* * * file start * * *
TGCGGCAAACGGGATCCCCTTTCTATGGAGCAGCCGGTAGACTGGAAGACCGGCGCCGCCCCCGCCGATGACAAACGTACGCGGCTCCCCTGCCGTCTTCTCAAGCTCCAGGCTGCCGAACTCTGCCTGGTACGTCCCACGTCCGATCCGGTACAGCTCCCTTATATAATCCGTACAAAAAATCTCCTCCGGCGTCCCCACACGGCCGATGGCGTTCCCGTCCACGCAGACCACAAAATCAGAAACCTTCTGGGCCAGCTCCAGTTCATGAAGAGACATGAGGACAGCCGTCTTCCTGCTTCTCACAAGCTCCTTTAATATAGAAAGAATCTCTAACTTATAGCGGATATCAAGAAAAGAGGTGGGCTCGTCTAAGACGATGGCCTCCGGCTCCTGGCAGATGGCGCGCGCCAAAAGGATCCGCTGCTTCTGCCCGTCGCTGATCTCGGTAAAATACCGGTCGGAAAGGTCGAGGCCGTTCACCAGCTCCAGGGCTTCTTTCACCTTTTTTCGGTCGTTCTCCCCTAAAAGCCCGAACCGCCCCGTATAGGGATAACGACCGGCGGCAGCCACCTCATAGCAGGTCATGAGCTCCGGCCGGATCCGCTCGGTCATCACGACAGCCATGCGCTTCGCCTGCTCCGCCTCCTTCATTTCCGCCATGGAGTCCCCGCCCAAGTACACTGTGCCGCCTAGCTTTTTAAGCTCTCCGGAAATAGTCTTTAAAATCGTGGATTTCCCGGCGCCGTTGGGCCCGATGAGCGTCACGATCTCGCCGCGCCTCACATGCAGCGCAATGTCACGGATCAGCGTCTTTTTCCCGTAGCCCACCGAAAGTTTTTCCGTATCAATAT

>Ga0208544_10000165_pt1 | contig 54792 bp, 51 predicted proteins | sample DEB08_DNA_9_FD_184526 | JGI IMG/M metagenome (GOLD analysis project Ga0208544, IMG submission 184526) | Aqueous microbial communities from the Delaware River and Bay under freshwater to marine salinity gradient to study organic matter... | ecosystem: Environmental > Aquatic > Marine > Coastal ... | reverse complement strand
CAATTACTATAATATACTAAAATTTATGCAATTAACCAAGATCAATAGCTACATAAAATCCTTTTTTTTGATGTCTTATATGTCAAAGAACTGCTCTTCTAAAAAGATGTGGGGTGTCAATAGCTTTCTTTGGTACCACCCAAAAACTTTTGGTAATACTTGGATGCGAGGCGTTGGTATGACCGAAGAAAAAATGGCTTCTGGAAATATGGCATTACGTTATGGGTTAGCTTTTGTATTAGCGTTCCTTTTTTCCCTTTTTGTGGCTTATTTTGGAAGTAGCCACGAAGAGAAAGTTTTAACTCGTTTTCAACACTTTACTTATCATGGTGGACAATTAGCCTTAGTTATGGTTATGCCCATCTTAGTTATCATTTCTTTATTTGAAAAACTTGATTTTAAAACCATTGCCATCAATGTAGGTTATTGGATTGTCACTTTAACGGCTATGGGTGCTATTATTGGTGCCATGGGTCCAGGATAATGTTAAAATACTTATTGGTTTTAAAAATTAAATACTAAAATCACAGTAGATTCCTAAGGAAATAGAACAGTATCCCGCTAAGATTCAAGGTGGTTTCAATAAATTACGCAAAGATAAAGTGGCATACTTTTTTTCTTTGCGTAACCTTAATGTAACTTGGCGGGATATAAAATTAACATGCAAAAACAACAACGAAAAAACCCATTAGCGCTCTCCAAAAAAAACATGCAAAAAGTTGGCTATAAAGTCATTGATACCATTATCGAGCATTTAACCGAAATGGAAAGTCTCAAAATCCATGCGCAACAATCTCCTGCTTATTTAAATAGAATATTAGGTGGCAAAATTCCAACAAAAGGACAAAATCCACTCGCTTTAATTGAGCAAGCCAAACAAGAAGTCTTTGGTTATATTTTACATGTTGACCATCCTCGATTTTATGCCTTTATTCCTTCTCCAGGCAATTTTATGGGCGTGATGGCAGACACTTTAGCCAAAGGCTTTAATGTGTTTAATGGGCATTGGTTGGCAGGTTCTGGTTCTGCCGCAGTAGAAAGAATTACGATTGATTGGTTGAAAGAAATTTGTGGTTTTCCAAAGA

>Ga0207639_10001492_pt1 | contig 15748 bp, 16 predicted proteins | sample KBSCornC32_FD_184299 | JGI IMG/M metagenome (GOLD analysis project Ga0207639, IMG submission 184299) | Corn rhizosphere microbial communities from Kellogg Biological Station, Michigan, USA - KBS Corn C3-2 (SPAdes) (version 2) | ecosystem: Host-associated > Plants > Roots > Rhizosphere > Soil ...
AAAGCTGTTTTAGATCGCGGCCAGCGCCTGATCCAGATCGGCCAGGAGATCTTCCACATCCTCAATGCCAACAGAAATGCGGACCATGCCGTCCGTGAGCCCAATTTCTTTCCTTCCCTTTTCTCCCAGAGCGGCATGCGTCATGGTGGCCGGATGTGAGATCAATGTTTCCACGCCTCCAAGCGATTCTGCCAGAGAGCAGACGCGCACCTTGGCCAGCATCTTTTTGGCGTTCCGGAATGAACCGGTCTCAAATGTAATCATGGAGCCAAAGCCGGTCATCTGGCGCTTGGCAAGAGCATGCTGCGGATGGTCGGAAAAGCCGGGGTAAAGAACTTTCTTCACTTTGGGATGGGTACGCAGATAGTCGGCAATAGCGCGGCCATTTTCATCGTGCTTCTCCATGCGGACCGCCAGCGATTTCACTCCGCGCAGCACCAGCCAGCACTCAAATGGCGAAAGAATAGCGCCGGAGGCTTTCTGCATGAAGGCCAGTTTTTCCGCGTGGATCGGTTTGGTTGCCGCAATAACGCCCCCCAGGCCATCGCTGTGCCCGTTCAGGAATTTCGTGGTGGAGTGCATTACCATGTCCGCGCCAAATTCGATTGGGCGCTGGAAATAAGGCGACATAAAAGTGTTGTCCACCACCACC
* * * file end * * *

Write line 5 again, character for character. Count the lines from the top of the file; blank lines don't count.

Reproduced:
AAAGCTGTTTTAGATCGCGGCCAGCGCCTGATCCAGATCGGCCAGGAGATCTTCCACATCCTCAATGCCAACAGAAATGCGGACCATGCCGTCCGTGAGCCCAATTTCTTTCCTTCCCTTTTCTCCCAGAGCGGCATGCGTCATGGTGGCCGGATGTGAGATCAATGTTTCCACGCCTCCAAGCGATTCTGCCAGAGAGCAGACGCGCACCTTGGCCAGCATCTTTTTGGCGTTCCGGAATGAACCGGTCTCAAATGTAATCATGGAGCCAAAGCCGGTCATCTGGCGCTTGGCAAGAGCATGCTGCGGATGGTCGGAAAAGCCGGGGTAAAGAACTTTCTTCACTTTGGGATGGGTACGCAGATAGTCGGCAATAGCGCGGCCATTTTCATCGTGCTTCTCCATGCGGACCGCCAGCGATTTCACTCCGCGCAGCACCAGCCAGCACTCAAATGGCGAAAGAATAGCGCCGGAGGCTTTCTGCATGAAGGCCAGTTTTTCCGCGTGGATCGGTTTGGTTGCCGCAATAACGCCCCCCAGGCCATCGCTGTGCCCGTTCAGGAATTTCGTGGTGGAGTGCATTACCATGTCCGCGCCAAATTCGATTGGGCGCTGGAAATAAGGCGACATAAAAGTGTTGTCCACCACCACC